For more information, call our business lawyers in Philadelphia at Sidkoff, Pincus & Green at 215-574-0600 or contact us online.

PA Supreme Court Agrees to Examine Contractual Relationships Between Law Firms and Non-Lawyers

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The Pennsylvania Supreme Court has agreed to evaluate whether an alleged fee-splitting arrangement between a law firm and a non-lawyer was proper, and whether the arrangement violated state law and public policy.

In SCF Consulting, LLC v. Barrack, Rodos & Bacine, No. 1413 EDA 2015, 2016 WL 4962900 (Pa. Super. Ct. July 8, 2-16), Plaintiff, SCF Consulting, LLC (SCF), alleged it was entitled to a promised share of profits for cases SCF had worked on as part of an oral consulting contract with Defendant, Barrack, Rodos and Bacine (“Barrack”). The contract regarded representation of various institutional investors who sought to bring class actions alleging securities violations. Pursuant to this contract, SCF claims it was paid a yearly consulting fee, plus “a five percent (5%) share of the firm’s annual profits attributable to the cases originated and worked on by Barrack, and a 2.5% of cases originated by other members of the firm.” Based on this compensation package, SCF assisted Barrack in becoming legal counsel for the class representatives in virtually all of its cases. SCF admitted that Barrack paid them their fixed annual consulting fee for each of the years worked, but alleges that Barrack failed to pay the share of profits due at the end of 2014.

SCF filed this suit claiming that Barrack breached the parties’ agreements by refusing to make the promised profit share payments for cases that were originated, worked on and resolved by SCF.

The trial court sustained Barrack’s demurrer to all counts of SFC’s complaint on the basis that the compensation plan they entered into was against public policy due to violation of Pennsylvania Rule of Professional Conduct, 5.4. The rule prohibits a lawyer or law firm from sharing legal fees with a nonlawyer exclusive of various exceptions. While SFC claimed the plan was an express exception to the rule [under section (a)(3)], both the Trial Court and Superior Court disagreed.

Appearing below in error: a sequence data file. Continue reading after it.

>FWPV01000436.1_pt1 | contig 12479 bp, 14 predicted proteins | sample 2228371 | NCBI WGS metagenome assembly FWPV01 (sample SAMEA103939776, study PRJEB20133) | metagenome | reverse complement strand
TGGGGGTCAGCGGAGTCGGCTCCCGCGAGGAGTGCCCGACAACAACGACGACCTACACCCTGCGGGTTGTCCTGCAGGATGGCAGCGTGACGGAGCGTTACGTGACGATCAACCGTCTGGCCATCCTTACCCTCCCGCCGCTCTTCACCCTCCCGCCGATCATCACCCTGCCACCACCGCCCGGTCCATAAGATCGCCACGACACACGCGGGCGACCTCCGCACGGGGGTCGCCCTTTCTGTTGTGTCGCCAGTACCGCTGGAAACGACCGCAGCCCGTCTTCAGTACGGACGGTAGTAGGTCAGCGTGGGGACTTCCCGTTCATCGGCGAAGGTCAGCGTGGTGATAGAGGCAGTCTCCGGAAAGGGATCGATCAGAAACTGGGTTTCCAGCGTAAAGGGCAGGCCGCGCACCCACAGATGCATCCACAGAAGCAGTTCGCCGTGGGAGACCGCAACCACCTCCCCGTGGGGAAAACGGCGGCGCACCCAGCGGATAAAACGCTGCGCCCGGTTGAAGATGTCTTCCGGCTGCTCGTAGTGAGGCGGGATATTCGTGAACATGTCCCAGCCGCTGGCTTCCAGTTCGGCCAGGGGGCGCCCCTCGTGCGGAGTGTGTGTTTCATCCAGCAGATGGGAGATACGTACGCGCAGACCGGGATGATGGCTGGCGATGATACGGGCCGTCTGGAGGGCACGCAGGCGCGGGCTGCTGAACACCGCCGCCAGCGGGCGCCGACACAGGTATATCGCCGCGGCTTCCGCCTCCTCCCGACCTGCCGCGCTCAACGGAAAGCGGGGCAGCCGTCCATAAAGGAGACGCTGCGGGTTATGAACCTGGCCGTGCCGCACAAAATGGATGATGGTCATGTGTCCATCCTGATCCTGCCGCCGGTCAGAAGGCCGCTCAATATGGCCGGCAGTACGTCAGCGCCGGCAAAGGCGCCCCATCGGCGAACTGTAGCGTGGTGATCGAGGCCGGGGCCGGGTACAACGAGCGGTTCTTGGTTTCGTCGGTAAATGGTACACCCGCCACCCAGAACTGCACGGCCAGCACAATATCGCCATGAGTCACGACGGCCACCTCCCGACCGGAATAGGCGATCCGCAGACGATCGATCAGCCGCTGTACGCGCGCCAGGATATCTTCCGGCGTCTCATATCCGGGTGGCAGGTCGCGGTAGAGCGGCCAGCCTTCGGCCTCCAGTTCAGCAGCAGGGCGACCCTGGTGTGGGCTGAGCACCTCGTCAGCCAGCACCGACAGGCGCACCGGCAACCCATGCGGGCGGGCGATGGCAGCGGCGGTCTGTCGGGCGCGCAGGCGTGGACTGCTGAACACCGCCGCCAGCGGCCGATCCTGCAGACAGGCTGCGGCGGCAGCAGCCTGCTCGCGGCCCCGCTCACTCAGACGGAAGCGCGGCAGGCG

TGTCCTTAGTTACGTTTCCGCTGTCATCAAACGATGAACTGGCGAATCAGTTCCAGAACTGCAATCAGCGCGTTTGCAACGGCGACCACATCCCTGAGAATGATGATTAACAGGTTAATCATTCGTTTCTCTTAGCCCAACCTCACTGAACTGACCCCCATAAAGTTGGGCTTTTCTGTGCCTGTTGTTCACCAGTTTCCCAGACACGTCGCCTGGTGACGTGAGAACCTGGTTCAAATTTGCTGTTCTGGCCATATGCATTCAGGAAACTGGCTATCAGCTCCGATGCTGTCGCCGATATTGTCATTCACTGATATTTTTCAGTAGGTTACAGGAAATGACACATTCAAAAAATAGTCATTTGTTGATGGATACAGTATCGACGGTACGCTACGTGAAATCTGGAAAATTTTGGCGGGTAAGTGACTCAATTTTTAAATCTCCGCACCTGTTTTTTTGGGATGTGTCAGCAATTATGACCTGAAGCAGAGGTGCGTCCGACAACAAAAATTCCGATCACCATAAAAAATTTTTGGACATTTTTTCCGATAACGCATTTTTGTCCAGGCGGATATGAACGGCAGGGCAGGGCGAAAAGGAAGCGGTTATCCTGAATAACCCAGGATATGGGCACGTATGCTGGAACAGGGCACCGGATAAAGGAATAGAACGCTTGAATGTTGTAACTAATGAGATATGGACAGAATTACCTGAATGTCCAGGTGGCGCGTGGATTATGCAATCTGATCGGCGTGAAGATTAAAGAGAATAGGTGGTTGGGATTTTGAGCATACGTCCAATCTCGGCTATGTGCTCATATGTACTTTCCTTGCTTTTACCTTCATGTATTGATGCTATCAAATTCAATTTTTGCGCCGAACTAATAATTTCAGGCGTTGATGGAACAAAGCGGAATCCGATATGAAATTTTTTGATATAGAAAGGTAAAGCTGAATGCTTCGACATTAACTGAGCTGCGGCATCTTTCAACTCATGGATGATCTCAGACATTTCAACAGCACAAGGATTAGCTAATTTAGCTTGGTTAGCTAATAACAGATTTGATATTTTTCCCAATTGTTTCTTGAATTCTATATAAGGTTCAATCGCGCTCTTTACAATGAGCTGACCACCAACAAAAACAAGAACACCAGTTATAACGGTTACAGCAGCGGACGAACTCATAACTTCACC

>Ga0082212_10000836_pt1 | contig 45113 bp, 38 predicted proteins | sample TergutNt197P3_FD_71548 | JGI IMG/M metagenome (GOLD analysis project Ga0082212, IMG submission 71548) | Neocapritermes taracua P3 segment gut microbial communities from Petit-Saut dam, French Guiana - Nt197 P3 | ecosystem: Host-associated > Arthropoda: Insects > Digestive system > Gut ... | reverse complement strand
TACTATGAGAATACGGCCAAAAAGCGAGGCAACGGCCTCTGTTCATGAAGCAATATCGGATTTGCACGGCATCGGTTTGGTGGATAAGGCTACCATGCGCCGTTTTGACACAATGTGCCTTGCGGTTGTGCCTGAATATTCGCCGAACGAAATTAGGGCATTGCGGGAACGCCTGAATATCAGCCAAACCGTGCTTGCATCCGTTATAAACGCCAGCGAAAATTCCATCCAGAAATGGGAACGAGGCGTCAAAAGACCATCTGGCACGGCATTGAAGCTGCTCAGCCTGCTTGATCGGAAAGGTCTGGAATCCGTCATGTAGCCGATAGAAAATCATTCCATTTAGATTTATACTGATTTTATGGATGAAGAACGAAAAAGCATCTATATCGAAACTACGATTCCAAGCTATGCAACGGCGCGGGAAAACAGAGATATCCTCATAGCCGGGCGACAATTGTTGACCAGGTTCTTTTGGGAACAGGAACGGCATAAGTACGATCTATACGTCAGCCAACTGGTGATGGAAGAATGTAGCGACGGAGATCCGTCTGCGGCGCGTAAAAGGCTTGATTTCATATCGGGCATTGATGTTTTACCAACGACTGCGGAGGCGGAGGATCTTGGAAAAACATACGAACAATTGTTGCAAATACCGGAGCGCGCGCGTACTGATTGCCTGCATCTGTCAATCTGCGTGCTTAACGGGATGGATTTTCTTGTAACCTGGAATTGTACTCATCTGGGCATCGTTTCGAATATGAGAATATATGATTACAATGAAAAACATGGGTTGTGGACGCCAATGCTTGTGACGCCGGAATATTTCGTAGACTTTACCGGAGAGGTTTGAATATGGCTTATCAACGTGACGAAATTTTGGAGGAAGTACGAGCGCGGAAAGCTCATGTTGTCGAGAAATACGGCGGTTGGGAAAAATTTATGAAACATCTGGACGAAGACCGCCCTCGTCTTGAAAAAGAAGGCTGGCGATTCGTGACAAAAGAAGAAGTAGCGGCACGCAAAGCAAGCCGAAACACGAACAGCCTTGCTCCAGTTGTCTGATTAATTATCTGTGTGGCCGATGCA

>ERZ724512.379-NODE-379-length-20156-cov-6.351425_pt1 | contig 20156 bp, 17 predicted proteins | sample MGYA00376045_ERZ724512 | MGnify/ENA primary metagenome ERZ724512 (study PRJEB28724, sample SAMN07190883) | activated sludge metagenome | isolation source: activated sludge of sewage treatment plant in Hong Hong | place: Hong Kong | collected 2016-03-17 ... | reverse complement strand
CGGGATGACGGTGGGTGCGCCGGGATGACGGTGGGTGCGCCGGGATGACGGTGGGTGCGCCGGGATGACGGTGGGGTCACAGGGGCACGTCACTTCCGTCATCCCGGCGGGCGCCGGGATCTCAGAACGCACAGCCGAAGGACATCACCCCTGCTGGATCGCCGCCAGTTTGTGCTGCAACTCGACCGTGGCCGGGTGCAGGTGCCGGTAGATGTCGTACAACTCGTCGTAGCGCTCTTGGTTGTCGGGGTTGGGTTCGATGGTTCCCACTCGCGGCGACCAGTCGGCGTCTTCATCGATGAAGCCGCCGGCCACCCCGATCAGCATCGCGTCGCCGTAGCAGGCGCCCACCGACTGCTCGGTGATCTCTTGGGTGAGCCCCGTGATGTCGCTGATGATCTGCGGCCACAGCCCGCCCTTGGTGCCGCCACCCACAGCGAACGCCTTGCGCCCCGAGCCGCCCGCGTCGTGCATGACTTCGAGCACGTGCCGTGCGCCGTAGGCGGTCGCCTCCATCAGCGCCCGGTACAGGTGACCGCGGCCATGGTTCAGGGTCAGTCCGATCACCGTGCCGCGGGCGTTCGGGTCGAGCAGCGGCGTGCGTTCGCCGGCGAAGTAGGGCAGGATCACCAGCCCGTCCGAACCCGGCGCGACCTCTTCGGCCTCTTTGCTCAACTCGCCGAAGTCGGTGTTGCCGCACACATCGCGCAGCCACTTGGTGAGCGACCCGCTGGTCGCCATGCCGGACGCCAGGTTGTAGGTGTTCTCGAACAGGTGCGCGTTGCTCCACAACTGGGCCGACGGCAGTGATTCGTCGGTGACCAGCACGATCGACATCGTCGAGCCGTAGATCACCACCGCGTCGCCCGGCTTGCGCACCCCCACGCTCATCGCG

On February 1st, 2017, SCF appealed to the Supreme Court of Pennsylvania to determine “whether the trial court and superior court erred in sustaining Barrack’s demurrer to all counts of SFC’s complaint, even assuming that the compensation plan was in violation of 5.4., Pennsylvania law, public policy and the interests of justice require such an agreement to be enforced because an attorney must not be shielded from liability, nor financially rewarded for violating the Rules of Professional Conduct.”

For more information, call our business lawyers in Philadelphia at Sidkoff, Pincus & Green at 215-574-0600 or contact us online.

Pennsylvania Supreme Court Finds Strict Liability

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Improper Basis of Recovery Against Medical Device Manufacturers

Pennsylvania courts consider strict liability to be an improper basis for recovery in cases where manufacturers fail to provide adequate warnings regarding prescription drugs. In Hahn v. Richter, 543 Pa. 558 (Pa. 1996), the Plaintiff, Hahn, was treated for back pain by one of the defendants, Dr. Richter. The treatment included several surgical procedures and multiple intrathecal injections of Depo-Medrol, a drug manufactured by the other defendant involved in the case, Upjohn. A package insert accompanying the drug provided warnings to physicians that a condition called “arachnoiditis” was reported after doctors administered the drug by way of intrathecal injection, and that this method was not an approved usage by the Federal Drug Administration. Following his treatment, Hahn developed the condition “arachnoiditis”, which required further surgery and ultimately resulted in serious, permanent injury. Hahn filed a suit against both Dr. Richter and Upjohn alleging that his condition was caused by the Depo-Medrol and that Upjohn failed to provide adequate warnings to physicians regarding intrathecal use of the drug.

The court ruled that where the adequacy of warnings associated with prescription drugs is at issue, the failure of the manufacturer to exercise reasonable care to warn of dangers (i.e. manufacturer’s negligence) is the only recognized basis of liability. The court ruled that a “manufacturer of drugs is not strictly liable for unfortunate consequences attending the use of otherwise useful and desirable products which are attended with a known but apparently reasonable risk.”

For more information, call our Philadelphia business lawyers at Sidkoff, Pincus & Green at 215-574-0600 or contact us online.

Fraud in the Inducement Hurdle

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Parole Evidence Rule